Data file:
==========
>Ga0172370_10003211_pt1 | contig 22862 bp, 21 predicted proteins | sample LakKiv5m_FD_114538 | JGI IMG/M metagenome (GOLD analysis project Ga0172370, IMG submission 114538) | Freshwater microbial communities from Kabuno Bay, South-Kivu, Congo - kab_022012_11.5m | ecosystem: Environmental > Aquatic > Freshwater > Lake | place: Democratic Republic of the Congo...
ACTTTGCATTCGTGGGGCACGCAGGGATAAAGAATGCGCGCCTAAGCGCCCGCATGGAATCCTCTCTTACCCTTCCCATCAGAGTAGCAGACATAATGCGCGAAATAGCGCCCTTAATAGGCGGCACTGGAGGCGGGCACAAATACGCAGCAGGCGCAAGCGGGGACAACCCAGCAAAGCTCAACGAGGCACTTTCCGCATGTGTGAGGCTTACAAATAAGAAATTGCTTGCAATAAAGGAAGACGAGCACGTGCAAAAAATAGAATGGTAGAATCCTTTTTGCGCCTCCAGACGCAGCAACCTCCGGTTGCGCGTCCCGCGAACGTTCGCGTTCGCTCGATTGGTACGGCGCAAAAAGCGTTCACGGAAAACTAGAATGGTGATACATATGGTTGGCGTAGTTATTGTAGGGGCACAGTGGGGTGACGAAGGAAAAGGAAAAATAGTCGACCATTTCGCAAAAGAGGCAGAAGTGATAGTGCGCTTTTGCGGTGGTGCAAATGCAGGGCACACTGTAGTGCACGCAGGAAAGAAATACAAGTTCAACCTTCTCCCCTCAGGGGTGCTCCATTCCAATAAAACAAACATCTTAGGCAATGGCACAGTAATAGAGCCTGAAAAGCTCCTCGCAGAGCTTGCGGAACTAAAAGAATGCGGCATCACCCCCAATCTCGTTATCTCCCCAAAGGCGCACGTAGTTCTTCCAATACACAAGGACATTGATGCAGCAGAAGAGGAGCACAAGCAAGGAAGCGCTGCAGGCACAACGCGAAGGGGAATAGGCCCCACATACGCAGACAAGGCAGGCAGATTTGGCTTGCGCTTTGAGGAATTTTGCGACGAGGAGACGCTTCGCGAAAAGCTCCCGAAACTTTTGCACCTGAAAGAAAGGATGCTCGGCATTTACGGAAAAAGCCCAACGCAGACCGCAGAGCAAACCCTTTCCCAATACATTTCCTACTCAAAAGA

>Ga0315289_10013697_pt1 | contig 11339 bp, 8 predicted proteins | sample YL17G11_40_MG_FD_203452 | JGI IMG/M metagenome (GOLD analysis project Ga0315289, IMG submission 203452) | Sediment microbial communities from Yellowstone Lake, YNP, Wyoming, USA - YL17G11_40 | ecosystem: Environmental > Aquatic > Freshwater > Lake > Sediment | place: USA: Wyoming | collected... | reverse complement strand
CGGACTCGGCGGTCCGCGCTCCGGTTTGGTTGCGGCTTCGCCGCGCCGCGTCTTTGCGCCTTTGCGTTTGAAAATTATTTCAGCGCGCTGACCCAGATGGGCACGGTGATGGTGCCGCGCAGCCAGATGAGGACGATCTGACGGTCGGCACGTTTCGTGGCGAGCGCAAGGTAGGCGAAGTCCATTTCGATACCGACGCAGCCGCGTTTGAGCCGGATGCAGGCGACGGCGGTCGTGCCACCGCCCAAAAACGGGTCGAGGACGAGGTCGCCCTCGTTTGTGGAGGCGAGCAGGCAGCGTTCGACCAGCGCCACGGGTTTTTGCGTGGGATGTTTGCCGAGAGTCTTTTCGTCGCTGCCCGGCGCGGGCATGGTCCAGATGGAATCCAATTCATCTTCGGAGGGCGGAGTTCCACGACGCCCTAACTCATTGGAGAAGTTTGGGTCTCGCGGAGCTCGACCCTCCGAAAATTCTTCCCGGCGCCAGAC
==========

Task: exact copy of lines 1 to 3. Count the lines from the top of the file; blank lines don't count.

>Ga0172370_10003211_pt1 | contig 22862 bp, 21 predicted proteins | sample LakKiv5m_FD_114538 | JGI IMG/M metagenome (GOLD analysis project Ga0172370, IMG submission 114538) | Freshwater microbial communities from Kabuno Bay, South-Kivu, Congo - kab_022012_11.5m | ecosystem: Environmental > Aquatic > Freshwater > Lake | place: Democratic Republic of the Congo...
ACTTTGCATTCGTGGGGCACGCAGGGATAAAGAATGCGCGCCTAAGCGCCCGCATGGAATCCTCTCTTACCCTTCCCATCAGAGTAGCAGACATAATGCGCGAAATAGCGCCCTTAATAGGCGGCACTGGAGGCGGGCACAAATACGCAGCAGGCGCAAGCGGGGACAACCCAGCAAAGCTCAACGAGGCACTTTCCGCATGTGTGAGGCTTACAAATAAGAAATTGCTTGCAATAAAGGAAGACGAGCACGTGCAAAAAATAGAATGGTAGAATCCTTTTTGCGCCTCCAGACGCAGCAACCTCCGGTTGCGCGTCCCGCGAACGTTCGCGTTCGCTCGATTGGTACGGCGCAAAAAGCGTTCACGGAAAACTAGAATGGTGATACATATGGTTGGCGTAGTTATTGTAGGGGCACAGTGGGGTGACGAAGGAAAAGGAAAAATAGTCGACCATTTCGCAAAAGAGGCAGAAGTGATAGTGCGCTTTTGCGGTGGTGCAAATGCAGGGCACACTGTAGTGCACGCAGGAAAGAAATACAAGTTCAACCTTCTCCCCTCAGGGGTGCTCCATTCCAATAAAACAAACATCTTAGGCAATGGCACAGTAATAGAGCCTGAAAAGCTCCTCGCAGAGCTTGCGGAACTAAAAGAATGCGGCATCACCCCCAATCTCGTTATCTCCCCAAAGGCGCACGTAGTTCTTCCAATACACAAGGACATTGATGCAGCAGAAGAGGAGCACAAGCAAGGAAGCGCTGCAGGCACAACGCGAAGGGGAATAGGCCCCACATACGCAGACAAGGCAGGCAGATTTGGCTTGCGCTTTGAGGAATTTTGCGACGAGGAGACGCTTCGCGAAAAGCTCCCGAAACTTTTGCACCTGAAAGAAAGGATGCTCGGCATTTACGGAAAAAGCCCAACGCAGACCGCAGAGCAAACCCTTTCCCAATACATTTCCTACTCAAAAGA

>Ga0315289_10013697_pt1 | contig 11339 bp, 8 predicted proteins | sample YL17G11_40_MG_FD_203452 | JGI IMG/M metagenome (GOLD analysis project Ga0315289, IMG submission 203452) | Sediment microbial communities from Yellowstone Lake, YNP, Wyoming, USA - YL17G11_40 | ecosystem: Environmental > Aquatic > Freshwater > Lake > Sediment | place: USA: Wyoming | collected... | reverse complement strand